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SOL and the 1603 Cash Grant – File Now or Forever Hold Your Peace

Taxpayers are running out of time to file refund claims against the government. If the government reduced or denied your Section 1603 cash grant, you can file suit in the Court of Federal Claims against the government to reclaim your lost grant money. Don’t worry, you will not be alone. There are numerous taxpayers lining up actions against the government and seeking refunds from this mismanaged renewable energy incentive program. Indeed, the government lost in round one of Alta Wind I Owner-Lessor C. v. United States, 128 Fed. Cl. 702 (2016). In that case, the trial court awarded the plaintiffs more than $206 million in damages ruling that the government unreasonably reduced their Section 1603 cash grants.

In Alta Wind, the trial court held that the Treasury Department had incorrectly reduced the plaintiffs’ eligible cost basis in their windfarm projects for purposes of claiming the Section 1603 cash grant. The trial court agreed with the plaintiffs’ argument that the purchase price of the projects was a reasonable starting place for calculating their basis in the renewable energy projects. The court also determined that power purchase agreements (PPAs) are correctly included as part of the eligible property of a project.

After the defeat, the government immediately appealed the decision. The Circuit Court for the Federal Circuit heard oral argument on January 12, 2018. We were there, and the issues were hotly debated during oral argument. We will continue to track the case.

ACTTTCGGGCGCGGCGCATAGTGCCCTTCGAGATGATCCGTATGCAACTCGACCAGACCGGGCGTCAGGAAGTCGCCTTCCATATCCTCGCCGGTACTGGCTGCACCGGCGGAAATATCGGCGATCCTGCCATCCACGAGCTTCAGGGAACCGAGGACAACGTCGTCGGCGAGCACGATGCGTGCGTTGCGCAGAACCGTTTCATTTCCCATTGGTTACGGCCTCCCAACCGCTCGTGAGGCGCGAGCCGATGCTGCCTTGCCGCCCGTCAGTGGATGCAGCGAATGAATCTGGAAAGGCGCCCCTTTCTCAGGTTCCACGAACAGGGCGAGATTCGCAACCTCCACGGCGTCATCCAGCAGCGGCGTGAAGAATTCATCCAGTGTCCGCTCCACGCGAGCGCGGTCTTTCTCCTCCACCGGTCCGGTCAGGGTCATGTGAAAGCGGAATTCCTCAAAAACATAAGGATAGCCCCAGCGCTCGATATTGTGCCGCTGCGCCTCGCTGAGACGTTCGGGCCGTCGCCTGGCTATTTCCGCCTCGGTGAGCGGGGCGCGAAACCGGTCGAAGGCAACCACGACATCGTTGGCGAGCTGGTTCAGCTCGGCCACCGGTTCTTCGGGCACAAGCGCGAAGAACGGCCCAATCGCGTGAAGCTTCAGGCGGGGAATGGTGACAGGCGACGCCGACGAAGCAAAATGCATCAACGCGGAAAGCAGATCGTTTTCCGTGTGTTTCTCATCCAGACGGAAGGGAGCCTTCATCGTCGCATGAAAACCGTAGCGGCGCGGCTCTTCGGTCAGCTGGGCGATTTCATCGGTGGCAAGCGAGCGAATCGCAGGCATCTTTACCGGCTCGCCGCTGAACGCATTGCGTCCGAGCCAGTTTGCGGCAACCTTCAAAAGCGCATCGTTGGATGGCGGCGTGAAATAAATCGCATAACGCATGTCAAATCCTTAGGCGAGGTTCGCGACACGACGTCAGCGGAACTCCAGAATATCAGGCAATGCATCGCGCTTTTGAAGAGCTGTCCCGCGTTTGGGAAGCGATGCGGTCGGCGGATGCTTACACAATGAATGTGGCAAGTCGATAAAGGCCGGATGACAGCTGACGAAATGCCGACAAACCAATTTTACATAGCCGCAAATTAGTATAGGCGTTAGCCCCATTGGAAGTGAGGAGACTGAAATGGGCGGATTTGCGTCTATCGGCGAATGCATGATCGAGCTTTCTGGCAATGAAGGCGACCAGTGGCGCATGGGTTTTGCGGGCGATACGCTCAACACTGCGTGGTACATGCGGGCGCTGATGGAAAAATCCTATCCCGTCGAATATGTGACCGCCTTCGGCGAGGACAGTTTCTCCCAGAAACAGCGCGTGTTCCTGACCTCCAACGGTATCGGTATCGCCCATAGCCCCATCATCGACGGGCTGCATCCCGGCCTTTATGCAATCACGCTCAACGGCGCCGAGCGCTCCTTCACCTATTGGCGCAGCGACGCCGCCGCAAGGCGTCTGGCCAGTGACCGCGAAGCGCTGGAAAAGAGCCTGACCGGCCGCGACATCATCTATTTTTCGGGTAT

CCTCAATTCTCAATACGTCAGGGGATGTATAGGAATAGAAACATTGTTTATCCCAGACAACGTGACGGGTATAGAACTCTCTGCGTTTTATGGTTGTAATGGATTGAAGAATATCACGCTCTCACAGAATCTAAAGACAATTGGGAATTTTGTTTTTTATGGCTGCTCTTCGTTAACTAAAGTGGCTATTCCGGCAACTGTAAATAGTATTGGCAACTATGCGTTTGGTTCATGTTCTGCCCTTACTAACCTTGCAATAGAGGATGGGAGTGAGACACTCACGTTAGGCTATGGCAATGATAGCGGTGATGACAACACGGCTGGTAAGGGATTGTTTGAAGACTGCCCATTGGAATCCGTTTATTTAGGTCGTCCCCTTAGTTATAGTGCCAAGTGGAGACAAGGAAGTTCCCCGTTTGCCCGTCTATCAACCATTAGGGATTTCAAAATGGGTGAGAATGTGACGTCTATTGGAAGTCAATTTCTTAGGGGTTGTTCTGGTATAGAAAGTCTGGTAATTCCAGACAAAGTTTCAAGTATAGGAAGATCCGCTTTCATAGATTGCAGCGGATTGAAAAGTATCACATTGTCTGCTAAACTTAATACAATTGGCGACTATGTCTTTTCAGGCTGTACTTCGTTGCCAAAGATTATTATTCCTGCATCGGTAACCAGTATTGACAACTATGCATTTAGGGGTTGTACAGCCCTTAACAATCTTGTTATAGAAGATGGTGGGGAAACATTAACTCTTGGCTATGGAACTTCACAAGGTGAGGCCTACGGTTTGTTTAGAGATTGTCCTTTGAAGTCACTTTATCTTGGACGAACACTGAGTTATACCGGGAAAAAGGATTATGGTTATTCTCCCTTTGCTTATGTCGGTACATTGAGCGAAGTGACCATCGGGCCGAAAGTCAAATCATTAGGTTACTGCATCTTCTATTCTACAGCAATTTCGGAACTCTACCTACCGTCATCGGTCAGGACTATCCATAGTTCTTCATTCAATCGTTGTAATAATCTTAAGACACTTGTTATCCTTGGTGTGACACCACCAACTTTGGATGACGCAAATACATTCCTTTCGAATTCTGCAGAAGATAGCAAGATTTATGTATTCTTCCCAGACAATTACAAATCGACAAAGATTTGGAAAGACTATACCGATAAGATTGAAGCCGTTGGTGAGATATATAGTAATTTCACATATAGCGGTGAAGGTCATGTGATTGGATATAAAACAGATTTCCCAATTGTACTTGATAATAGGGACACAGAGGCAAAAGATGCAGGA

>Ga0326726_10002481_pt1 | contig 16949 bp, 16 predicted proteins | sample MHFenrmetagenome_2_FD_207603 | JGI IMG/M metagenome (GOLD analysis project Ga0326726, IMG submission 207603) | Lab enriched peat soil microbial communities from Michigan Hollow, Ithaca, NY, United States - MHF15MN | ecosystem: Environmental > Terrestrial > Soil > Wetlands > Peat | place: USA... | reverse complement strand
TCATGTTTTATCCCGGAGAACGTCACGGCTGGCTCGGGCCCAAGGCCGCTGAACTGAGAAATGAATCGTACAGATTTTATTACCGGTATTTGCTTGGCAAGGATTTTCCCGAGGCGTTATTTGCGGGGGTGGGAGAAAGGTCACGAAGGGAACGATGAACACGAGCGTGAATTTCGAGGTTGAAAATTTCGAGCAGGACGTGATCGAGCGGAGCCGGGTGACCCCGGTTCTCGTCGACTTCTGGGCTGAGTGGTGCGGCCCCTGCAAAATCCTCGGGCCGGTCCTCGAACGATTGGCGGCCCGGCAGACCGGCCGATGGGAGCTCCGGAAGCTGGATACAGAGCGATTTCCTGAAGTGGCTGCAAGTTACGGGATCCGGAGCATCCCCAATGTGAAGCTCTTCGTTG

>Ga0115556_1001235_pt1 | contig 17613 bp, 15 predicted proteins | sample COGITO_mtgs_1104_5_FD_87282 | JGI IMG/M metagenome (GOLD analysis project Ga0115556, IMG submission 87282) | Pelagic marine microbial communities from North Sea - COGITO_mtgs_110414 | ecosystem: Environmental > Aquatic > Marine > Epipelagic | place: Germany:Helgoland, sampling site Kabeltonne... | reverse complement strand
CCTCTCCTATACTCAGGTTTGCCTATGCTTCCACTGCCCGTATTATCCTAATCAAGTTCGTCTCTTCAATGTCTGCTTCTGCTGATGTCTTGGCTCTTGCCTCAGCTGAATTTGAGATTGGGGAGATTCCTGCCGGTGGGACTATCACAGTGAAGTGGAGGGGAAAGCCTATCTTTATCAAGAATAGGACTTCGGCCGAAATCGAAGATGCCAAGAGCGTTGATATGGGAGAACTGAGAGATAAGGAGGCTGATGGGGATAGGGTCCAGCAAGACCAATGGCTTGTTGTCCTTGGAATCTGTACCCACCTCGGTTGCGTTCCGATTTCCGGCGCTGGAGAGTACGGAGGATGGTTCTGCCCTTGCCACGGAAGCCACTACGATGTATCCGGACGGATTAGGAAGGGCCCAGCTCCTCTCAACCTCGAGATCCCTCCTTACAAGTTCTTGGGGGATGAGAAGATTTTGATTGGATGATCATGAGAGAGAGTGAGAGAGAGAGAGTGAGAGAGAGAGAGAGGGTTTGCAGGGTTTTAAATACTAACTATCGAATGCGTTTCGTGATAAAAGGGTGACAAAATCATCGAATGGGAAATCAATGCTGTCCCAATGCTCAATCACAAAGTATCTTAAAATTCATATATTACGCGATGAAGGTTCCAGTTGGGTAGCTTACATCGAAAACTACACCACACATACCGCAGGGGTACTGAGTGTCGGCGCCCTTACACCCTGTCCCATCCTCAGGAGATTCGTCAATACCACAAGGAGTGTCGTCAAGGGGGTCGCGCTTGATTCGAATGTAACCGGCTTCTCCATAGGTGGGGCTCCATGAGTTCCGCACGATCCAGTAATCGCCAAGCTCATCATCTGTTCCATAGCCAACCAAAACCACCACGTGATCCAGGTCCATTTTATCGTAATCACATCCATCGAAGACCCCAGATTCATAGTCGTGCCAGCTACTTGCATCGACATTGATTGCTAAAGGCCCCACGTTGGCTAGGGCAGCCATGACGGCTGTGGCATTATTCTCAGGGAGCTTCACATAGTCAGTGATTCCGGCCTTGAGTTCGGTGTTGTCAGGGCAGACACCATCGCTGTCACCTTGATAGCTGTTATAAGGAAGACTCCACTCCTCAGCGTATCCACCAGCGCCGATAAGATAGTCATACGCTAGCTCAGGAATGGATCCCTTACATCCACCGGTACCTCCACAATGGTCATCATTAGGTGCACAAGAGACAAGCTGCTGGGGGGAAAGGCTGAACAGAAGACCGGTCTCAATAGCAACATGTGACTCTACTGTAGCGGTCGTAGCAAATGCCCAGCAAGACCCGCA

You must file your refund claim law suit before the statute of limitations (SOL) has expired. After the SOL has expired, the court loses jurisdiction to hear your claim, and it will be lost forever! Refund claims based on the denial or reduction of a Section 1603 cash grant are subject to a six year statute of limitations period. See 28 USC § 2501; Reoforce, Inc. v. United States, 853 F.3d 1249, 1264 (Fed. Cir. 2017). There is no “equitable tolling” of the SOL, so regardless of the reason for your failure to file within the six year SOL period, your refund claim will be lost forever.

The clock begins to run on the six year SOL period when the claim “accrues”; that is, when “all the events have occurred that fix the alleged liability of the government and entitle the claimant to institute an action.” Ingrum v. United States, 560 F.3d 1311, 1314 (Fed. Cir. 2009). In the context of a Section 1603 cash grant refund claim, that period likely began on the date that the Treasury Department paid to you a cash grant lower than what you sought in the application.

Act now, or forever hold your peace! If you received a Section 1603 cash grant for an amount less than you applied, seriously consider filing a refund suit in the Court of Federal Claims immediately.

© 2022 McDermott Will & EmeryNational Law Review, Volume VIII, Number 129
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About this Author

Kevin Spencer, McDermott Will & Emery LLP , Tax Litigation Attorney
Partner

Kevin Spencer focuses his practice on tax controversy issues. Kevin represents clients in complicated tax disputes in court and before the Internal Revenue Service (IRS) at the IRS Appeals and Examination divisions.

 

In addition to his tax controversy practice, Kevin has broad experience advising clients on various tax issues, including tax accounting, employment and reasonable compensation, civil and criminal tax penalties, IRS procedures, reportable transactions and tax shelters, renewable energy, state and local tax, and private client matters. After earning his Master of...

202-756-8203
Philip Tingle Tax Attorney McDermott Will & Emery
Partner

Philip (Phil) Tingle represents energy companies such as utilities, independent power producers and financial institutions on a wide range of energy tax-related matters. He is the global head of the Firm's Energy Advisory Practice Group.

Phil provides advice regarding all aspects of renewable-energy projects, including tax equity structures, refinancings, acquisitions and dispositions, restructurings and workouts. He has extensive experience with the production tax credit and with the application of renewable credits to new technologies....

305-347-6536
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